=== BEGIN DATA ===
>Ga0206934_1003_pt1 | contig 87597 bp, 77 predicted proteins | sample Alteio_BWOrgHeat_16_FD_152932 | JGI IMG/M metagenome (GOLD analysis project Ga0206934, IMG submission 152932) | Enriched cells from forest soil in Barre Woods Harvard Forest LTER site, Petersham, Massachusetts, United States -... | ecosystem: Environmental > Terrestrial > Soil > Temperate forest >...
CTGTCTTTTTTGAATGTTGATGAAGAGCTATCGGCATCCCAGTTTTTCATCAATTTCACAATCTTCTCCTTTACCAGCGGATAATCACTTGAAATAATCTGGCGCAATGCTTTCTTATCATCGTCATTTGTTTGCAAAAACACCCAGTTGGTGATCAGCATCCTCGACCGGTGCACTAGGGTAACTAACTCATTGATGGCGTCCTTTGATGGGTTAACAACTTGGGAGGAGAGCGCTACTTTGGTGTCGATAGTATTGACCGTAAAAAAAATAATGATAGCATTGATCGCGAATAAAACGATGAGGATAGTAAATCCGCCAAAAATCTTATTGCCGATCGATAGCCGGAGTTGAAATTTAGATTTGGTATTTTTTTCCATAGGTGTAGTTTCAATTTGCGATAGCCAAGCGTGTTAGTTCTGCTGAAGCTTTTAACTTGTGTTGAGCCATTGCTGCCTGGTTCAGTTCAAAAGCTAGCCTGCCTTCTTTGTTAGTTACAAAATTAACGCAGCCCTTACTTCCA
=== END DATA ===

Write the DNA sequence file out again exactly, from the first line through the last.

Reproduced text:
>Ga0206934_1003_pt1 | contig 87597 bp, 77 predicted proteins | sample Alteio_BWOrgHeat_16_FD_152932 | JGI IMG/M metagenome (GOLD analysis project Ga0206934, IMG submission 152932) | Enriched cells from forest soil in Barre Woods Harvard Forest LTER site, Petersham, Massachusetts, United States -... | ecosystem: Environmental > Terrestrial > Soil > Temperate forest >...
CTGTCTTTTTTGAATGTTGATGAAGAGCTATCGGCATCCCAGTTTTTCATCAATTTCACAATCTTCTCCTTTACCAGCGGATAATCACTTGAAATAATCTGGCGCAATGCTTTCTTATCATCGTCATTTGTTTGCAAAAACACCCAGTTGGTGATCAGCATCCTCGACCGGTGCACTAGGGTAACTAACTCATTGATGGCGTCCTTTGATGGGTTAACAACTTGGGAGGAGAGCGCTACTTTGGTGTCGATAGTATTGACCGTAAAAAAAATAATGATAGCATTGATCGCGAATAAAACGATGAGGATAGTAAATCCGCCAAAAATCTTATTGCCGATCGATAGCCGGAGTTGAAATTTAGATTTGGTATTTTTTTCCATAGGTGTAGTTTCAATTTGCGATAGCCAAGCGTGTTAGTTCTGCTGAAGCTTTTAACTTGTGTTGAGCCATTGCTGCCTGGTTCAGTTCAAAAGCTAGCCTGCCTTCTTTGTTAGTTACAAAATTAACGCAGCCCTTACTTCCA